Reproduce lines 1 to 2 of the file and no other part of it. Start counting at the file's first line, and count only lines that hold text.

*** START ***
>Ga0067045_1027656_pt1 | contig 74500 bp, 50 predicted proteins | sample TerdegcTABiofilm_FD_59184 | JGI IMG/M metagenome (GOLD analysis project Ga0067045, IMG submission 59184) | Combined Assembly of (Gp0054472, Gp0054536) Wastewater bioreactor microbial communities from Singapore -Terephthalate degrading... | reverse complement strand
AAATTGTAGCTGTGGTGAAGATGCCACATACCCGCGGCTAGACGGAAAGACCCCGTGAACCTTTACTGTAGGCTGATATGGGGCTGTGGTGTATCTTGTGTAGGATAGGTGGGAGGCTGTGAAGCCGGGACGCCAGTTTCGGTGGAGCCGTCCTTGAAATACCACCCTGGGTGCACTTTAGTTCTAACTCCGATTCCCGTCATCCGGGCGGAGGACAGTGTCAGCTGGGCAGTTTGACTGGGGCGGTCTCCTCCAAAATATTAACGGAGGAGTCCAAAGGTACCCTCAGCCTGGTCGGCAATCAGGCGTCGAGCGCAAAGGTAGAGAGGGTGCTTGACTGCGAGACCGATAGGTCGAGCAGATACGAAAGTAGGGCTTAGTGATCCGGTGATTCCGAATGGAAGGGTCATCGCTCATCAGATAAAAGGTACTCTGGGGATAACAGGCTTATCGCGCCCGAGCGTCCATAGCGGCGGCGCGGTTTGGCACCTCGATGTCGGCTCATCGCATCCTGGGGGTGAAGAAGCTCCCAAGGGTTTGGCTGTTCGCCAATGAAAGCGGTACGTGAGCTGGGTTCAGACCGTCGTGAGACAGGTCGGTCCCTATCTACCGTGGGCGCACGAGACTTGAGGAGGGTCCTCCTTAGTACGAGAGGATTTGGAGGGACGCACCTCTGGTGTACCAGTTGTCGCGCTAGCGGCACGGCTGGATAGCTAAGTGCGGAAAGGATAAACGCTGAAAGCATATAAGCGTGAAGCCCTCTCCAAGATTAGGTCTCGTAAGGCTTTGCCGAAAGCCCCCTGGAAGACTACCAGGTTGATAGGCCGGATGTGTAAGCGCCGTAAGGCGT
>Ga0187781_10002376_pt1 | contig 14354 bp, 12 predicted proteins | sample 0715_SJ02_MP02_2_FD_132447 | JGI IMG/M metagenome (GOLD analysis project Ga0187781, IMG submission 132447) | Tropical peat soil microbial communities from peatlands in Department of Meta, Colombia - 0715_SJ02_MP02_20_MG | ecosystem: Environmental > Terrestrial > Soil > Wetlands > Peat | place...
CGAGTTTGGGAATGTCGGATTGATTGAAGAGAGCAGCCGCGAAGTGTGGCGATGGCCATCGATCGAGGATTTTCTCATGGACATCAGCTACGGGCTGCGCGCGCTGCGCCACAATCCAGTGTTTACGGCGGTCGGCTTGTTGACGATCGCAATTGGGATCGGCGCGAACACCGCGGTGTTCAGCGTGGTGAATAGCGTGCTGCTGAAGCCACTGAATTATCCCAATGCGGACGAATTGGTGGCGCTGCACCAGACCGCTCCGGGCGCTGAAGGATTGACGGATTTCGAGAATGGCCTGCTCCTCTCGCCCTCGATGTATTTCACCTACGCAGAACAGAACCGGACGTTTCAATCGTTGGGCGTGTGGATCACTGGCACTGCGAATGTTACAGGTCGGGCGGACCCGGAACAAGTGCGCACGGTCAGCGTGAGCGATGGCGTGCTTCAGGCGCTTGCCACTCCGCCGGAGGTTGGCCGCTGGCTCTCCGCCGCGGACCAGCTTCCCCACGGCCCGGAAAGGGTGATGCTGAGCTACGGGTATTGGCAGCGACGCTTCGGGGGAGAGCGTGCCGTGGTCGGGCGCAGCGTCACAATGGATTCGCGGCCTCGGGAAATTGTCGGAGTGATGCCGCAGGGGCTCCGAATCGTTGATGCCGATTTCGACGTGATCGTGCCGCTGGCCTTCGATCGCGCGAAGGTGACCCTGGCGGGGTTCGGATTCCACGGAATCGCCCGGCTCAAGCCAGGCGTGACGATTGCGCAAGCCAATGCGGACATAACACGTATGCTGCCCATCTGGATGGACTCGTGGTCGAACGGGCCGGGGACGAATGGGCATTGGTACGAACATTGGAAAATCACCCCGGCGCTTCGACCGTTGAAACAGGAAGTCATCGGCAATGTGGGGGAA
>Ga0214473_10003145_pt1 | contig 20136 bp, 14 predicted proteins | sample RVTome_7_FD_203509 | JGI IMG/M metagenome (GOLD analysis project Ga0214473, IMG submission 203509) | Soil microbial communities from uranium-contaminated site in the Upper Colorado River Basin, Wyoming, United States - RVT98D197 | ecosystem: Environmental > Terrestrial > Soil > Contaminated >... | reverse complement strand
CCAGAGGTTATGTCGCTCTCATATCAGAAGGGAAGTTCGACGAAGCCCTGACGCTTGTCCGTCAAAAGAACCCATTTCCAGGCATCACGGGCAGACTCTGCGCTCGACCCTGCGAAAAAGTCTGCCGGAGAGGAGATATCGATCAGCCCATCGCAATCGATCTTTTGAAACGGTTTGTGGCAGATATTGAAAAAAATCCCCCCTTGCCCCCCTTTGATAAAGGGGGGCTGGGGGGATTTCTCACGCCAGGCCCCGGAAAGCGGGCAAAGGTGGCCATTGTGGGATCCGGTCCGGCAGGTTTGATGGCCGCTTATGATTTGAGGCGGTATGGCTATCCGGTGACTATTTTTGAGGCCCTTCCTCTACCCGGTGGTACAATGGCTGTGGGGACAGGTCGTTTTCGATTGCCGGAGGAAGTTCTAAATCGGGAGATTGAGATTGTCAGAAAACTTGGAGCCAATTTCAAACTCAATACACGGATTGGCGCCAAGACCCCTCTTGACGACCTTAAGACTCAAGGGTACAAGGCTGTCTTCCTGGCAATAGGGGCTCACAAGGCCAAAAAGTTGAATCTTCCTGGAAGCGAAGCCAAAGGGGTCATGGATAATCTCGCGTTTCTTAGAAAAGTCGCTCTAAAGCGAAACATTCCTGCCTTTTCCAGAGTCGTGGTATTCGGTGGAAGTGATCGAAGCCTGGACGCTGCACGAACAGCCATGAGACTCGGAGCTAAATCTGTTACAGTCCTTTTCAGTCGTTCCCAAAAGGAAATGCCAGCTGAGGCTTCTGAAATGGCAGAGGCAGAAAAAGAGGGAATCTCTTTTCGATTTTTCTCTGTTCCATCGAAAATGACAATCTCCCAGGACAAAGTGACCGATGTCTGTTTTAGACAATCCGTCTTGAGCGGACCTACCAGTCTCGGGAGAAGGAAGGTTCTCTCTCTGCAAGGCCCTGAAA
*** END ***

>Ga0067045_1027656_pt1 | contig 74500 bp, 50 predicted proteins | sample TerdegcTABiofilm_FD_59184 | JGI IMG/M metagenome (GOLD analysis project Ga0067045, IMG submission 59184) | Combined Assembly of (Gp0054472, Gp0054536) Wastewater bioreactor microbial communities from Singapore -Terephthalate degrading... | reverse complement strand
AAATTGTAGCTGTGGTGAAGATGCCACATACCCGCGGCTAGACGGAAAGACCCCGTGAACCTTTACTGTAGGCTGATATGGGGCTGTGGTGTATCTTGTGTAGGATAGGTGGGAGGCTGTGAAGCCGGGACGCCAGTTTCGGTGGAGCCGTCCTTGAAATACCACCCTGGGTGCACTTTAGTTCTAACTCCGATTCCCGTCATCCGGGCGGAGGACAGTGTCAGCTGGGCAGTTTGACTGGGGCGGTCTCCTCCAAAATATTAACGGAGGAGTCCAAAGGTACCCTCAGCCTGGTCGGCAATCAGGCGTCGAGCGCAAAGGTAGAGAGGGTGCTTGACTGCGAGACCGATAGGTCGAGCAGATACGAAAGTAGGGCTTAGTGATCCGGTGATTCCGAATGGAAGGGTCATCGCTCATCAGATAAAAGGTACTCTGGGGATAACAGGCTTATCGCGCCCGAGCGTCCATAGCGGCGGCGCGGTTTGGCACCTCGATGTCGGCTCATCGCATCCTGGGGGTGAAGAAGCTCCCAAGGGTTTGGCTGTTCGCCAATGAAAGCGGTACGTGAGCTGGGTTCAGACCGTCGTGAGACAGGTCGGTCCCTATCTACCGTGGGCGCACGAGACTTGAGGAGGGTCCTCCTTAGTACGAGAGGATTTGGAGGGACGCACCTCTGGTGTACCAGTTGTCGCGCTAGCGGCACGGCTGGATAGCTAAGTGCGGAAAGGATAAACGCTGAAAGCATATAAGCGTGAAGCCCTCTCCAAGATTAGGTCTCGTAAGGCTTTGCCGAAAGCCCCCTGGAAGACTACCAGGTTGATAGGCCGGATGTGTAAGCGCCGTAAGGCGT